Digital forensics is a specialist art. It allows investigations to be undertaken without modifying the media. Being able to preserve and analyze data in a safe and non-destructive way is crucial when using digital evidence as part of an investigation, and even more so when a legal audit trail needs to be maintained. Digital forensics can be used in a wide range of investigations such as computer intrusion, unauthorised use of computers including the violation of an organisation’s internet-usage policy, gathering intelligence from documents and emails, as well as the protection of corporate assets.
We have extolled the virtues of open source software in many of our previous articles. The debate between open source and closed source software has often centered on factors such as freedom, reliability, interoperability and open standards, support, and philosophy.
In this instance, open source software offers a legal benefit, as it can increase the admissibility of digital forensic evidence. This is because open source tools enable the investigator and court to verify that a tool does what it claims and makes it easier to prove that the original drive has not been modified, or that a copy has not been modified.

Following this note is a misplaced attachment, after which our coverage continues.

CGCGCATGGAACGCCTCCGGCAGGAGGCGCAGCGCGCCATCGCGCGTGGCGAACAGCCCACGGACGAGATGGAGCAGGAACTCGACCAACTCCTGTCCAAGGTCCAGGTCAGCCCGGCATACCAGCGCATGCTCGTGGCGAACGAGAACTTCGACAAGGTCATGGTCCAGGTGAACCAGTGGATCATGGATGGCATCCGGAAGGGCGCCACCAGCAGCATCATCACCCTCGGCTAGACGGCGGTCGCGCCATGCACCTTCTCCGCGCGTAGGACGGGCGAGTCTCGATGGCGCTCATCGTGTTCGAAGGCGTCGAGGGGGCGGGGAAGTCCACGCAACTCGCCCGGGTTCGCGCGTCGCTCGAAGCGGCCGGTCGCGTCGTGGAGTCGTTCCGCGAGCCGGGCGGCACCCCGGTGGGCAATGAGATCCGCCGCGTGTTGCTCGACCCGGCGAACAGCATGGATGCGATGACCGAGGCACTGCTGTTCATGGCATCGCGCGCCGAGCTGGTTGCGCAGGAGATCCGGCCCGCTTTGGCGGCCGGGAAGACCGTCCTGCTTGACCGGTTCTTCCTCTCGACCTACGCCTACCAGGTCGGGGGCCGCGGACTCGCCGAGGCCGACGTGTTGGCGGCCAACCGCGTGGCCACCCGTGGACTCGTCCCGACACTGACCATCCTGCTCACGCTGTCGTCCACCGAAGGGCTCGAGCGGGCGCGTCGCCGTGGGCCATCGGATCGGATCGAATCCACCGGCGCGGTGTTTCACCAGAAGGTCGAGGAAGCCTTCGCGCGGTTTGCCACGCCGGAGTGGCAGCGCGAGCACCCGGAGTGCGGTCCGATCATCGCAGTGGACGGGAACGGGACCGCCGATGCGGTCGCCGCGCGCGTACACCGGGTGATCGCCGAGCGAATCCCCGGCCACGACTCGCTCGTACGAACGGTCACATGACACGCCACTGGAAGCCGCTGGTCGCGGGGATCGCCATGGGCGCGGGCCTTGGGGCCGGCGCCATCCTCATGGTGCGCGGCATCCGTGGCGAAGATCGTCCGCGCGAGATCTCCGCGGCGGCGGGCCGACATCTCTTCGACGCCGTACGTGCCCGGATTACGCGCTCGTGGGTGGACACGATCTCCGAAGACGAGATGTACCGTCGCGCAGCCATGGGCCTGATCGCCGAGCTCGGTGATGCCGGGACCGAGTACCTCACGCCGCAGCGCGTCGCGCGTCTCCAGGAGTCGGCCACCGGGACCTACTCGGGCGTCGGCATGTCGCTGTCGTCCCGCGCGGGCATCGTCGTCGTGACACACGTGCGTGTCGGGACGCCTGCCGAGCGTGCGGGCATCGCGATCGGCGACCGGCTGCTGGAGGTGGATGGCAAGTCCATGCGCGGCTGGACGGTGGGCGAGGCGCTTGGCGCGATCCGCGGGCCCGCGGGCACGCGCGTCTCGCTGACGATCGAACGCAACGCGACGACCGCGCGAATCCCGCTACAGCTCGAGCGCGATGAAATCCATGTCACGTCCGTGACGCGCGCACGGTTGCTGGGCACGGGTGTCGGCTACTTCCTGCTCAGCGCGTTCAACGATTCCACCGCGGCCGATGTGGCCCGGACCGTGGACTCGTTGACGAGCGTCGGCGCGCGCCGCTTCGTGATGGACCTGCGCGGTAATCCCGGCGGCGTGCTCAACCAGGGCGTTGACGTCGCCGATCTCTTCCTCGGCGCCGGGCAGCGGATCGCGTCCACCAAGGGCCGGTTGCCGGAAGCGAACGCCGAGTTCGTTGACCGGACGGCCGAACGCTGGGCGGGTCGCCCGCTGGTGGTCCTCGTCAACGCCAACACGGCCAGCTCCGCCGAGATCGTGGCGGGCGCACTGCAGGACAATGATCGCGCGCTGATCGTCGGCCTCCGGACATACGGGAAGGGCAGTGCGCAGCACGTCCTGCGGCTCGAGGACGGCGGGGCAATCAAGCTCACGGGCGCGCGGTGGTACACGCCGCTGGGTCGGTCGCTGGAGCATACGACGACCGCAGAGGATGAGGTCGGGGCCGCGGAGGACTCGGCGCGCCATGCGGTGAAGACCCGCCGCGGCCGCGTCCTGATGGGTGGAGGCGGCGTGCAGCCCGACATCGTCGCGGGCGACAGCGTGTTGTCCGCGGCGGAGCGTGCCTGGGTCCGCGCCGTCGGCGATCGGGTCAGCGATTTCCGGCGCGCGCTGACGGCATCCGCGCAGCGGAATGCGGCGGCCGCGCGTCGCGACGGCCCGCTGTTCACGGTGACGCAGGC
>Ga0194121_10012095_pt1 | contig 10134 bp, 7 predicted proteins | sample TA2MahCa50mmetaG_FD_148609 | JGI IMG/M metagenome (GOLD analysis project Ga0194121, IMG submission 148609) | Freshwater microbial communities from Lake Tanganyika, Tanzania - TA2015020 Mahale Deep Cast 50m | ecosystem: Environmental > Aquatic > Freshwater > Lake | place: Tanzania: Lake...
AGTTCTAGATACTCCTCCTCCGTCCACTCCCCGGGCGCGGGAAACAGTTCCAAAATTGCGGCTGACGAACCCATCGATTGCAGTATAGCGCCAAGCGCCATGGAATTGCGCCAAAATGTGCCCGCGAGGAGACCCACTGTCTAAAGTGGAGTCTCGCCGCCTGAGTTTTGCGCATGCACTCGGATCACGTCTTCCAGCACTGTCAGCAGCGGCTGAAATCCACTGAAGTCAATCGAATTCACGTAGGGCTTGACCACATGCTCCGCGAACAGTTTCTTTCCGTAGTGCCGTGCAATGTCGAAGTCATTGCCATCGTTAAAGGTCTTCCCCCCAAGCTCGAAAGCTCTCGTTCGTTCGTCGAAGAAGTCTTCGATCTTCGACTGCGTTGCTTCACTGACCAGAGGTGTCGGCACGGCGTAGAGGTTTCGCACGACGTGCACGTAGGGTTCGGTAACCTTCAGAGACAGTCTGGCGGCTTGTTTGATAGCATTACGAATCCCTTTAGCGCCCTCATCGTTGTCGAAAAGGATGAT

|Digital Forensics Tools|
|GRR Rapid Response||Incident response framework focused on remote live forensics|
|Radare2||Portable reversing framework|
|The Sleuth Kit||Library and collection of command line tools to investigate disk images|
|Autopsy||Digital forensics platform and graphical interface to The Sleuth Kit|
|Volatility||Extraction of digital artifacts from volatile memory (RAM) samples|
|dcfldd||Enhanced version of dd with features useful for forensics and security|
|Are you interested in learning the art of programming? There are lots of excellent free and open source programming books that teach you how to program in every popular programming language. Read these Free Books.|
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